CalPERS Governance: Election Reforms


James McRitchie

Testimony of James McRitchie

Finance & Administration Committee, Agenda Item 6b, February 18, 2014 (Staff Report)

As the Harold Stassen of CalPERS, having run for the Board more times unsuccessfully than anyone else, I have some experience with the governing rules and favor the actions recommended by staff but with additional improvements to recommendation 2, CEO Certification.

I agree, it doesn’t make any sense to have the Secretary of State certify the elections. I once naively thought certification meant something. However, in 1998 I after CalPERS General Counsel allowed the board president to alter his candidate statement in direct violation of CalPERS regulations, I got an education. Certification doesn’t guarantee fair elections or that those who violate the rules will be punished. The function can be done by the CalPERS CEO on a much more cost-effective basis. However, I see both danger and opportunity. First the danger.

CalPERS risks the perception that certification is meaningful. We don’t need any more bad publicity. The Committee should also recommend strengthening election regulations. For example, in 2006 CalPERS amended its election rules, section 554, to prohibit those “directly involved in conducting a CalPERS election” from using his or her official position to favor one candidate over another. Most non-lawyers would read that to imply that staff not directly involved is free to use the prestige or influence of their office to the advantage of one or another of the candidates. Yet, Government Code section 19990, subdivision (a), prohibits any State agency staff from “using the prestige or influence of the state or the appointing authority for the officer’s or employee’s private gain or advantage or the private gain of another.” Who is “directly involved”?  Where is that term defined in the regulations? Examples from the 1998 elections for the state member seat. (provided in written testimony but not orally, so as to be less of an embarrassment)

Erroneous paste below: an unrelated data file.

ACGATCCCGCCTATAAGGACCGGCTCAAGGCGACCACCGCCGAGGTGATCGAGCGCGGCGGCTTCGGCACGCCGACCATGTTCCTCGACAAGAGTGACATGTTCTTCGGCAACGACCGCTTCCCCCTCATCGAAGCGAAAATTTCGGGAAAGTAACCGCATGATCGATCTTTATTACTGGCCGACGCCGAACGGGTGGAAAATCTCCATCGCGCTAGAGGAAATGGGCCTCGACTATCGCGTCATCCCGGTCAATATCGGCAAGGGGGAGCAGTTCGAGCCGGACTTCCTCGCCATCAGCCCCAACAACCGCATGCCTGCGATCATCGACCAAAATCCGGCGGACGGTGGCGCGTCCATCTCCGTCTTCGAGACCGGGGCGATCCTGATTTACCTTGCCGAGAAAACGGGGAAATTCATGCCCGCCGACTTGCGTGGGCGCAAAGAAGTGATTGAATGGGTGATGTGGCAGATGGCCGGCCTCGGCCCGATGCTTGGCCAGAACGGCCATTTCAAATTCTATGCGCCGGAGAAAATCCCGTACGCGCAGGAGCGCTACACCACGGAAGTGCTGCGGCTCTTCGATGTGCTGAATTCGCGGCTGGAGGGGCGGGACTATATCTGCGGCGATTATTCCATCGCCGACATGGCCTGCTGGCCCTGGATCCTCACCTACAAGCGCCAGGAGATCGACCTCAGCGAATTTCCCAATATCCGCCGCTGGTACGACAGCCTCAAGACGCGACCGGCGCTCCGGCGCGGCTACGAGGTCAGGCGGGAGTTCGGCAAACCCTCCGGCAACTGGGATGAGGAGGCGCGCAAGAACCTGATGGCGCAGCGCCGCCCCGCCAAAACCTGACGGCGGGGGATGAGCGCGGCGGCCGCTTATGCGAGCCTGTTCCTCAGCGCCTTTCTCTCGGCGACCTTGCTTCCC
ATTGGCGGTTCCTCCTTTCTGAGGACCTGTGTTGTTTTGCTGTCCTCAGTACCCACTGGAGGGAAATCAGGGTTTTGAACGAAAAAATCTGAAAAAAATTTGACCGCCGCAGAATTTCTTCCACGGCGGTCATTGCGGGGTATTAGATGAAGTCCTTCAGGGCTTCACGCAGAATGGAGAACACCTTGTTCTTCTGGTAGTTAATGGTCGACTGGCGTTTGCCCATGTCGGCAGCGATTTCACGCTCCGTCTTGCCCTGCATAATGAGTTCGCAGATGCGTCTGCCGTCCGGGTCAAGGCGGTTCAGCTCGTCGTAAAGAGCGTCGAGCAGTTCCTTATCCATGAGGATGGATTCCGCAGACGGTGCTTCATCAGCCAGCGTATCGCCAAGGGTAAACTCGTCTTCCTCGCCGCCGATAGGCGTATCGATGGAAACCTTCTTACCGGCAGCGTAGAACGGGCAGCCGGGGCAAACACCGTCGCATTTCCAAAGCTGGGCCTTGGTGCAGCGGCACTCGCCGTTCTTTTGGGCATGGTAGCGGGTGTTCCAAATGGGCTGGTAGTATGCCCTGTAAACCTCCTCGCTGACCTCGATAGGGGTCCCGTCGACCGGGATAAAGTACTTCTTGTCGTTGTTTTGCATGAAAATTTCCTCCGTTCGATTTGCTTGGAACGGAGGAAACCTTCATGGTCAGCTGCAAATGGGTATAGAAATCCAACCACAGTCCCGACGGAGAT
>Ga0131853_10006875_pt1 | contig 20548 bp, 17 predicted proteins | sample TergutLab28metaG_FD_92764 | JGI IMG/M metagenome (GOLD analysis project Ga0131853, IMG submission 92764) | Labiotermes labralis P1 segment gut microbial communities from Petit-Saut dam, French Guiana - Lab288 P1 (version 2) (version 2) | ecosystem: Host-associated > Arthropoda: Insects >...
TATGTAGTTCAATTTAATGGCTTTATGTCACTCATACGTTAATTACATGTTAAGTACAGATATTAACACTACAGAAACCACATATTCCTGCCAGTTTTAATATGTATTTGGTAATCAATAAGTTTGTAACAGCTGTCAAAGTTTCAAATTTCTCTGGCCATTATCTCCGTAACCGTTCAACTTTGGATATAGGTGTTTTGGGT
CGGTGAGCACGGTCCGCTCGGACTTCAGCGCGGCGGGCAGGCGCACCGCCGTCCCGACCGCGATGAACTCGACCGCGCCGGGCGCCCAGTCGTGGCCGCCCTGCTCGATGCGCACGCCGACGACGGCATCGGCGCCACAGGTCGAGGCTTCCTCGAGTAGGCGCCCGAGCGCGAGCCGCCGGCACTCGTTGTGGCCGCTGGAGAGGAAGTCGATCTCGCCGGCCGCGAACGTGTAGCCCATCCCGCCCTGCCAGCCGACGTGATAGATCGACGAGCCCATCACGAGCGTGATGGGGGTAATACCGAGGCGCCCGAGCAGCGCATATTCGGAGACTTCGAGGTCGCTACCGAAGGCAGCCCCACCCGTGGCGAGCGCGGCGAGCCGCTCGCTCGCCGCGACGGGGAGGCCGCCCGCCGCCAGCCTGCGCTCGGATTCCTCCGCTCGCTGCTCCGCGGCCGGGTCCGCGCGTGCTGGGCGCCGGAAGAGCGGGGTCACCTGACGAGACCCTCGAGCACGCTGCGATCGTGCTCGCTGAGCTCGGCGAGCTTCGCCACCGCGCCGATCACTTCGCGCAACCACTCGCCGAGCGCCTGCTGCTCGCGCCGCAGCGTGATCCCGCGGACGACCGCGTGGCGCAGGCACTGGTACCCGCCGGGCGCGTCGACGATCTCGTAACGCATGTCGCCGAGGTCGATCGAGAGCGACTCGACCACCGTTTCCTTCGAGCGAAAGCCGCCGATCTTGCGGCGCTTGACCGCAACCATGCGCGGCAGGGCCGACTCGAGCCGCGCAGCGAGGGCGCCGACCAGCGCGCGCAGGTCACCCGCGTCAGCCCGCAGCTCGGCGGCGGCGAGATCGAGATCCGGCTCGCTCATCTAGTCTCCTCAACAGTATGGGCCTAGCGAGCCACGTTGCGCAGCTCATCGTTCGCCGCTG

• Staff who produced a CalPERS newsletter that went out just before the elections prominently featuring the incumbent in a 3 page cover article, were they “directly involved” in the elections?
  • Was the Chief of Public Affairs “directly involved” in elections when she tried to get the incumbent’s opponent to remove information from his Internet site concerning his efforts and success in obtaining closed door votes and potential conflicts of interest?
  • Was the CEO “directly involved” in the elections when he attacked the incumbent’s leading opponent in the press, implying he was unqualified to comment on the legality of actions supported by the incumbent, which were later overturned in court?
  • Was the Chief Counsel, whose salary was in part determined by the incumbent, “directly involved” when she allowed the incumbent to violate the rules by changing his statement after the legal deadline so that he could address issues raised by the challenger?
  • Was the Board “directly involved” when they allowed the Chief Counsel to appoint a protest panel to determine, in part, if the election should have been invalidated?

What legitimate reason does the Board have for limiting its prohibition to staff directly involved? My intent isn’t to rehash prior grievances. It is simply to note that CalPERS election regulations and elections are likely to face additional public scrutiny if they are certified in-house. Lack of recent election scandals has more to do with the high standards and culture of the current administration, rather than the rules or infrastructure. Be prepared; review the election regulations and procedures. It might also be a good time to look at the idea of creating an ombuds office to further ensure ethical conduct at CalPERS.

Second, opportunity. The Committee should broaden the staff recommendation to include further investigating ranked voting. Without required certification by the Secretary of State, ranked voting may further reduce election costs by saving the need for runoff elections. The last time staff investigated ranked voting it turned out to be more expensive because the Secretary of State required an elaborate voting machine certification process that cost in excess of a million dollars and there was only one potential contractor. That would no longer be the case if elections were certified by the CEO. Bidding would be competitive.

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